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Federal

Jan 21, 2016

Why you should vote for the Greens (or the Liberal Democrats), even if you don't like them

For people who want to be sure Labor will deliver on the emissions trading scheme it has promised, it may be wise to preference the Greens.

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The 2013 election resulted in a record vote for minor parties — over 21%. In this election year, even more Aussie voters will weigh up not just which major party to choose, but whether to vote for a minor party.

There is a good case for many people doing so.

Major parties are unlikely to implement their whole platforms. There’s always a reason to drop some tricky policy. Unless, that is, they are under pressure from a minor party on their extreme side.

For Labor, that minor party is the Greens. For the Coalition, that minor party might be the Liberal Democrats, the Palmer United Party, the Nationals or others.

When the minor party is strong, the risk of losing votes to it forces the major party to cater to those who might go to the minor party, not just those who might swap to the other side of the aisle.

Strategic voters whose politics align with Labor may therefore vote for the Greens. Even though they prefer their politics more mild, they know the inertia of the political system dilutes all policies that are introduced. Without the Greens lurking, Labor will tend to slide toward the Coalition. That same inertia means the Greens platform — with which voters are unlikely to fully agree — will not be implemented in whole.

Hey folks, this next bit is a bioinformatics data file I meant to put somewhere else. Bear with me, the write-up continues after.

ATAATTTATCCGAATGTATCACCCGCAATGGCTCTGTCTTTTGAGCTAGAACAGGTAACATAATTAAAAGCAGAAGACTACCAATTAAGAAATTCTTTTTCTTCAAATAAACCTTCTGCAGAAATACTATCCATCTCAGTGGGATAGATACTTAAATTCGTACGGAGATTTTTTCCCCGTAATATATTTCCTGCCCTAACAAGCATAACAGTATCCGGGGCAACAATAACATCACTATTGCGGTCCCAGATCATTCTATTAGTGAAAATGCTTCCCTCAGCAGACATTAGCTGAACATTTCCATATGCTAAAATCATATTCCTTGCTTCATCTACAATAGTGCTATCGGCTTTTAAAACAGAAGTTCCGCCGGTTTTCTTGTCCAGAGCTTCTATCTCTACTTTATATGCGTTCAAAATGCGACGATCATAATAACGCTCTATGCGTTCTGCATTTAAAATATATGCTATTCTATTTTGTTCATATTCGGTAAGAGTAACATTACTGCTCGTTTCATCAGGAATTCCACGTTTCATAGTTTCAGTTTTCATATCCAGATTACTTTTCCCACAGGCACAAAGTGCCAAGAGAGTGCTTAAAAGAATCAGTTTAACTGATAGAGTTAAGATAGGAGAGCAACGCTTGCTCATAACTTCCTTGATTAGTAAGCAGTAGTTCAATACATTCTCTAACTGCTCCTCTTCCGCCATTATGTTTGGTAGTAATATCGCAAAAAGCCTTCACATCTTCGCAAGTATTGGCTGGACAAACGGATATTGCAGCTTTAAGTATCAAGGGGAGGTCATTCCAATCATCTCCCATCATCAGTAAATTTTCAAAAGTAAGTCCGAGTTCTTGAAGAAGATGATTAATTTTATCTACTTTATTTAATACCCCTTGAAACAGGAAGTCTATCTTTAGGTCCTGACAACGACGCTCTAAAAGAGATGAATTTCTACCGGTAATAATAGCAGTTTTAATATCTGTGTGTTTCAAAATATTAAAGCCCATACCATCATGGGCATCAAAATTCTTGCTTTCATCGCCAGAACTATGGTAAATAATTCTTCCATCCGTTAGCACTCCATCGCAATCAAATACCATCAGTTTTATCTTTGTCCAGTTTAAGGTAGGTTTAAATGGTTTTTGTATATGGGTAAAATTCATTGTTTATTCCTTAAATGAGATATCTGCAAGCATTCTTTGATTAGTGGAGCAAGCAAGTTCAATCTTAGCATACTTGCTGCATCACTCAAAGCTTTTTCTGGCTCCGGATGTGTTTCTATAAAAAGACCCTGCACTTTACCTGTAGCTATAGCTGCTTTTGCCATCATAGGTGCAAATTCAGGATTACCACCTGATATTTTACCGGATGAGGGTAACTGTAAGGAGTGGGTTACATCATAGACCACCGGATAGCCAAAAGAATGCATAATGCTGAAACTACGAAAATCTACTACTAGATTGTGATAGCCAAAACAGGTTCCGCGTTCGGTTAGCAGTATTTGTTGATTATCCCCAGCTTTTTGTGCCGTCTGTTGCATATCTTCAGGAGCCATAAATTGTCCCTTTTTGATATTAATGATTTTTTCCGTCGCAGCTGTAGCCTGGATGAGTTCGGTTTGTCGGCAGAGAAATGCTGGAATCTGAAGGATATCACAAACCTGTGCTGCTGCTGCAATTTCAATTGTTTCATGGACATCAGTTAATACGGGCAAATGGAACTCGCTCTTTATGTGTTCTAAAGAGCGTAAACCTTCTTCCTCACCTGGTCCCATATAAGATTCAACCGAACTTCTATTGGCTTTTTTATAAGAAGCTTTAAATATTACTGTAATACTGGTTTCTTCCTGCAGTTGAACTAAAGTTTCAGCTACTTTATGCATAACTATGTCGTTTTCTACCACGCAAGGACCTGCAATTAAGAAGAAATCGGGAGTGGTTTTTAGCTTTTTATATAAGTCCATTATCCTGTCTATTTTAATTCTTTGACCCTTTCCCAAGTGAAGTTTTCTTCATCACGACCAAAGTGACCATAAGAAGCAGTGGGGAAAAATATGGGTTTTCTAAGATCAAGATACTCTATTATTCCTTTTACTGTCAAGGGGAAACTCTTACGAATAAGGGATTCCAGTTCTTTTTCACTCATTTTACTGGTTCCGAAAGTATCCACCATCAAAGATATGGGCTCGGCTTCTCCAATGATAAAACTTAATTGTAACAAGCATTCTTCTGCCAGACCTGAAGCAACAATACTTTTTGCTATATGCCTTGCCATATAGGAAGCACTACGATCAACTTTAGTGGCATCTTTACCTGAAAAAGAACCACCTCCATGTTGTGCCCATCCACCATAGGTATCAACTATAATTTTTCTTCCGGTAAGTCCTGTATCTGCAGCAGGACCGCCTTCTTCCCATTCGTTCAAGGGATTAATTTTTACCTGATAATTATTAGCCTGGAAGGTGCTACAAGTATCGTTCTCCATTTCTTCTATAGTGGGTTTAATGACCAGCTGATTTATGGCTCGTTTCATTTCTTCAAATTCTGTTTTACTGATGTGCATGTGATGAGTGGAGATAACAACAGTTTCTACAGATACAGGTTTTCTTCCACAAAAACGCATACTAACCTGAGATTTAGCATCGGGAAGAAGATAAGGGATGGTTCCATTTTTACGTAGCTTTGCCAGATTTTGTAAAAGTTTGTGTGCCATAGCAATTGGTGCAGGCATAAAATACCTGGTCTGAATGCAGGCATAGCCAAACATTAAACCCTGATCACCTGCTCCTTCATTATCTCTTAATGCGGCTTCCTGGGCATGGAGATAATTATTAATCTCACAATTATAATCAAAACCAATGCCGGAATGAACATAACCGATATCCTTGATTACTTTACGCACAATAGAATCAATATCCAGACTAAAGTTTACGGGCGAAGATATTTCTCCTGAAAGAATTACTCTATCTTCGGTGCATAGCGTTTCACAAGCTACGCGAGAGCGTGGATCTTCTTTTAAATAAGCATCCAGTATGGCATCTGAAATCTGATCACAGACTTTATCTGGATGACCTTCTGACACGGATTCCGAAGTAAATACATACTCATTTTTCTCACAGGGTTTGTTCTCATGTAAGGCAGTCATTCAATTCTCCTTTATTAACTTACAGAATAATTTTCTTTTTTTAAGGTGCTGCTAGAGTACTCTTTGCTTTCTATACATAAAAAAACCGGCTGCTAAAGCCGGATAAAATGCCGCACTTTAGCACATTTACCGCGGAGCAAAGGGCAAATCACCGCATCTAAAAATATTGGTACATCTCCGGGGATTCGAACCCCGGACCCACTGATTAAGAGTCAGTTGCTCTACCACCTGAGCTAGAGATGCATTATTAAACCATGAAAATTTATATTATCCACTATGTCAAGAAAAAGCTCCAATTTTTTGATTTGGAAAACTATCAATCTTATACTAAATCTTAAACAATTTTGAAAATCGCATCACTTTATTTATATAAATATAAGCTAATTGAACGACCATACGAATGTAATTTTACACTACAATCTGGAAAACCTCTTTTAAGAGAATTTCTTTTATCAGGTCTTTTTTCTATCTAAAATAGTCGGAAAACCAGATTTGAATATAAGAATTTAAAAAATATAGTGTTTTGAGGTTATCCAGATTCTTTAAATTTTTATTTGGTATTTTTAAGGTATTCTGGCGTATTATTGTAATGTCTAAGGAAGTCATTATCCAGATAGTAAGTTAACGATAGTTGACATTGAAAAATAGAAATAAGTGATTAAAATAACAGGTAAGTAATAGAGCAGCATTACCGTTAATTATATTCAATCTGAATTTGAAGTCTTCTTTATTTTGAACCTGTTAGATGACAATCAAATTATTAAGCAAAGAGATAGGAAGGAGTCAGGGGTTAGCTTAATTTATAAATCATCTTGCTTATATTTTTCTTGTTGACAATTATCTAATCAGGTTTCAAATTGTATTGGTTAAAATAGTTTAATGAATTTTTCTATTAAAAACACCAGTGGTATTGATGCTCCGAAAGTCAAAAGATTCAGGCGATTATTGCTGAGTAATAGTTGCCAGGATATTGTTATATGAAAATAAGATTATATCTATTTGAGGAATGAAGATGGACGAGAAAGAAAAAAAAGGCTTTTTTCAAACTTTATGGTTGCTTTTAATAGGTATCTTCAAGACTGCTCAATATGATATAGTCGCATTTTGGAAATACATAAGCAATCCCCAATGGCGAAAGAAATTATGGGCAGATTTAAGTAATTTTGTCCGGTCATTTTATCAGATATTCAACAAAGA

The effect of minor parties on major parties has been studied extensively in the political science. Those who obsess over seats in parliament as the sole measure of power will fail to recognise the effect of minor parties in shifting the political centre, and therefore in shifting what is politically possible.

The short federal political career of One Nation founder Pauline Hanson may have paved the way for John Howard’s tough refugee policies, for example, and the rise of the Greens has been instrumental in Labor consistently having a price on carbon in their policy platform, despite its wretched effects on the party’s public image.

Minor party MPs may also win more in parliament.

The value of taking an extreme position is something moderate politicians must learn on the job. US President Barack Obama acquired this lesson the hard way after taking a centrist position on the expiration of the former president George Bush’s tax cuts. Think Progress quotes him on this topic:

“I suppose what I could have done is started off with no tax cuts, knowing that I was going to want some and then let them take credit for all of them. And maybe that’s the lesson I learned.”

The credibility of the bargaining position of a moderate politician is never as strong as that of a more extreme one.

Getting a party to deliver depends on the threat voters will abandon that party in the next election, and on having the right people in the houses of parliament to make it happen.

For people who want to be sure Labor will deliver on the emissions trading scheme it has promised, it may be wise to preference the Greens. The risk an emboldened Greens Party again permits the perfect to be the enemy of the good and derails the ETS is not zero — but almost certainly less than the risk Labor derails or delays the plan itself.